Don't you think it's nice that the Santa Fe turned Joe over to the Southern, safe and sound, rather than threaten him with that photograph showing him chained in bed with a hooker at the Hotel Albuquerque? Ahh...simpler times. Big business isn't so ethical, these days.

Should I have bid on this one on eBay?
The Wide World of Sports
The Santa Fe certainly is fertile ground, eh? Can you please tell me what the illustration has to do with outdoor sports? To me, this lady looks sort of PO'ed for having been drug outdoors in her finery; and look at that pale complexion, would you...Oh now I GET IT! These folks are going to drag race their carriage.

Funding for eBay purchase courtesy of NOW.
Women's Solidarity Knows No Class Lines, By Golly!
While scratching my head raw over the last entry, I came across this equally curious exercise in relativism. Could it be that Santa Fe's adMEN (see the Milwaukee Road ad a couple of entries down) were so sophisticated that my resulting sore head is exactly what they intended to accomplish: extended contemplation of an inexplicable ad?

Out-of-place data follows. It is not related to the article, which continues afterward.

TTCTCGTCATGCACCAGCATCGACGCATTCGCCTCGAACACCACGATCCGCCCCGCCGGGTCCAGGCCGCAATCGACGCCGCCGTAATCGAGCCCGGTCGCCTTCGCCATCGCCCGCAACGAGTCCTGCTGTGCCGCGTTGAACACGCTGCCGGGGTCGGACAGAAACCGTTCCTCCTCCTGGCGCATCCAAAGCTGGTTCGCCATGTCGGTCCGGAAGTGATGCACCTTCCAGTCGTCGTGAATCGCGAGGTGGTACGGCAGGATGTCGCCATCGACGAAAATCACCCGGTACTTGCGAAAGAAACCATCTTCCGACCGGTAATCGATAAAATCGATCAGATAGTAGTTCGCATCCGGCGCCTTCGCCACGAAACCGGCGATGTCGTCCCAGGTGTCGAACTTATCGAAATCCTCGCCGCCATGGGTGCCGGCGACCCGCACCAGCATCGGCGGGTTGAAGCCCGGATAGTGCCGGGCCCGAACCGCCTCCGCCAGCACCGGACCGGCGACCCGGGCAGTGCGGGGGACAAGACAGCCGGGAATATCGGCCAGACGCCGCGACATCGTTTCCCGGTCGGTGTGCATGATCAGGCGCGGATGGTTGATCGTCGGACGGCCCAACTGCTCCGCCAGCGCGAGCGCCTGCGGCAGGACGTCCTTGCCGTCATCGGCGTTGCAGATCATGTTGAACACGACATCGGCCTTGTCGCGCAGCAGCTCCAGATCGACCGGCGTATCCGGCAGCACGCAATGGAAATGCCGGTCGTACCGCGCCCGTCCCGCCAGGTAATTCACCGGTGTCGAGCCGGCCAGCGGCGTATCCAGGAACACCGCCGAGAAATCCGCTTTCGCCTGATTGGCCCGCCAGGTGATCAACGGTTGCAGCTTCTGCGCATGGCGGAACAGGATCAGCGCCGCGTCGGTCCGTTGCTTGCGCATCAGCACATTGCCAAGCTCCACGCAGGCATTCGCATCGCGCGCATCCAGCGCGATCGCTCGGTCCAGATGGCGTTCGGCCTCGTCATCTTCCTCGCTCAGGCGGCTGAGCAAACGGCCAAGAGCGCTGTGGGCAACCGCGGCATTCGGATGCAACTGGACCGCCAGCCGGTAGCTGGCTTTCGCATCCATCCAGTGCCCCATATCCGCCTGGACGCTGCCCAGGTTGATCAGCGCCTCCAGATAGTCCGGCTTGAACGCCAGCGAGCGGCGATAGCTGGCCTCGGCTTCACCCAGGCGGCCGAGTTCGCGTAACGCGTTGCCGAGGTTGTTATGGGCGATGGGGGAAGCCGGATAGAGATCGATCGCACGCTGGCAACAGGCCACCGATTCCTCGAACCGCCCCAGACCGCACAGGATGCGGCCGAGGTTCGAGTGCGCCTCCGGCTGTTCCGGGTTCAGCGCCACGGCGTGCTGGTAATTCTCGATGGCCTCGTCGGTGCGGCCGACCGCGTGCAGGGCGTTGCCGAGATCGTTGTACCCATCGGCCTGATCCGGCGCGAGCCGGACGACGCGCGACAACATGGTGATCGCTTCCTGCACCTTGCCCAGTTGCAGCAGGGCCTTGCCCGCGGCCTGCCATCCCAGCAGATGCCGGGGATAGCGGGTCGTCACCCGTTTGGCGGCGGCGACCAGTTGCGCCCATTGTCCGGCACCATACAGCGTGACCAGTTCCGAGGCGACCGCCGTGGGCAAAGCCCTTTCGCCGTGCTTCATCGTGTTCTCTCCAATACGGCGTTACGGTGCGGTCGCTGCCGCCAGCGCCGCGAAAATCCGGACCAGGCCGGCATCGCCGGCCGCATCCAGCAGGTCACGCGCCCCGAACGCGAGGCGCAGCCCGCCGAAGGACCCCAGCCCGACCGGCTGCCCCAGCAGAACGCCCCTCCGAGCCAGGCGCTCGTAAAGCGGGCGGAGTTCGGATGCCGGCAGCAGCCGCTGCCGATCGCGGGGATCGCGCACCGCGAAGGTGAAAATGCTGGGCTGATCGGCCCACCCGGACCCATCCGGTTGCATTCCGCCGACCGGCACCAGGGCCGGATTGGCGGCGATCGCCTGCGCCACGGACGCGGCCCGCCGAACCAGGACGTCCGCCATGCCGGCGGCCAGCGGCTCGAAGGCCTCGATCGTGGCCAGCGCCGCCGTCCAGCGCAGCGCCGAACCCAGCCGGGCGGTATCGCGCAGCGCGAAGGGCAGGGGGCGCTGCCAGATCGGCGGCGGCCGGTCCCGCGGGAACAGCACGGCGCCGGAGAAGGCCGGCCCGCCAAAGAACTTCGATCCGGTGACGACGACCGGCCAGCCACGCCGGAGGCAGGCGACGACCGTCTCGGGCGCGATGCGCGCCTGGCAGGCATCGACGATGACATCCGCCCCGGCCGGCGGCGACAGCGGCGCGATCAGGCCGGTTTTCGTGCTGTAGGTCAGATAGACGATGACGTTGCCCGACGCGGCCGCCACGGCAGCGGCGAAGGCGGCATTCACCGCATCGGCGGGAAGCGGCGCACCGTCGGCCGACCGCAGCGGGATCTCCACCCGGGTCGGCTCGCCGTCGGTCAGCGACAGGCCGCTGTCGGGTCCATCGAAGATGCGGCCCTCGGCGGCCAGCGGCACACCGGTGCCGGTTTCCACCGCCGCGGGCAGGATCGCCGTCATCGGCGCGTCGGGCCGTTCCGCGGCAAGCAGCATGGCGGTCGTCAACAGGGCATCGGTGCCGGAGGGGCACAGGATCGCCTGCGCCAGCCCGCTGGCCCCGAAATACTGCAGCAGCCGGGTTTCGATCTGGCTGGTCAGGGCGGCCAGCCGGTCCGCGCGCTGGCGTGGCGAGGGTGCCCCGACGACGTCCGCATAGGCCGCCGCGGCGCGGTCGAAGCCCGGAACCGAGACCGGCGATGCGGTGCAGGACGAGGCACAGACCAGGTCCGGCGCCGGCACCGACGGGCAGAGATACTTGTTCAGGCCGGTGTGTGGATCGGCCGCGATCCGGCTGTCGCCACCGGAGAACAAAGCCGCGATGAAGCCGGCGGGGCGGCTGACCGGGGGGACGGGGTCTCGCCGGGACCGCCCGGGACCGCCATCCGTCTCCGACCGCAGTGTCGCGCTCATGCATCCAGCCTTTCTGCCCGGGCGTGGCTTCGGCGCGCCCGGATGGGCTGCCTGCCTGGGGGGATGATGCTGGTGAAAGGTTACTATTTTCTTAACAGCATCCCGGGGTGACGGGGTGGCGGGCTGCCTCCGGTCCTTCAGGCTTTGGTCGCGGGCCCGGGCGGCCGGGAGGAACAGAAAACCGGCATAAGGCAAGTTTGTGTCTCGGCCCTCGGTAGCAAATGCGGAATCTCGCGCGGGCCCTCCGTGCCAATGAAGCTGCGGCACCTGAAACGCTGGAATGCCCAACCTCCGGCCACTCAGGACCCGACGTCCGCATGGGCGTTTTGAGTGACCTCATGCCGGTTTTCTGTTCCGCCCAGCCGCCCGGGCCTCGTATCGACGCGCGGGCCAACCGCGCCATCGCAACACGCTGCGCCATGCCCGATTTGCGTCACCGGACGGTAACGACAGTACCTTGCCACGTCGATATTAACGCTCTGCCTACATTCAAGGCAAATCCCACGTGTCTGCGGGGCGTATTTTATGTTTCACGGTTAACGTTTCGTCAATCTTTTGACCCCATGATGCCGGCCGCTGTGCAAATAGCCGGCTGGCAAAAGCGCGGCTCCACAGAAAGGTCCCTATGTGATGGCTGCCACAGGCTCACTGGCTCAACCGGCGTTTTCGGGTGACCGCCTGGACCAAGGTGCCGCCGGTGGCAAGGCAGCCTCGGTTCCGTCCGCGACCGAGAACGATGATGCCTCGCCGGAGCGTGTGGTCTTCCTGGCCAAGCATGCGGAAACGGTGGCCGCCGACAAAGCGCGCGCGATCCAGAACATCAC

Hah! Objectively, have you ever seen genius in the railroad industry's portrayal of itself? The Friendly Southern Pacific campaign surely flew like a cow (especially amongst employees), didn't it? Remember when John W. Ingram, decided to gloss over Rock Island's decaying infrastructure and labor unrest with a coat of blue paint? I rest my case.

Rather, what we see here is an early forbearer of Santa Fe's insensitivity in the see people and places campaign (3rd above) mixed with the downright irony that they displayed in the previous Outdoor Sports example - truly a masterwork. Kudos, Uncle John!

Likewise, here we see more historical evidence of the kind of stuff that constantly gets we men in trouble with the squaws, er, women. The lovely Indian gal depicted here ( please note: California Indians did not dress this way; in fact many of them largely did not dress at all during fair weather) has no more to do with outdoor sports than the lusciously curved Victorian beauty depicted above. Thus, we can rightly suppose that the innuendo in these ads deals with indoor sports; that exploitation of women knows no class lines.

The real question is, then: How did all of this sell tickets? I mean, if a guy in Topeka is feeling horny, is he going to tolerate a tortured train ride out to California, or merely take a timely trolley ride over to the wrong side of the tracks?

- yet another hooked ball into the sandtrap of American advertising.

Drat, I forgot to bid on this one on eBay.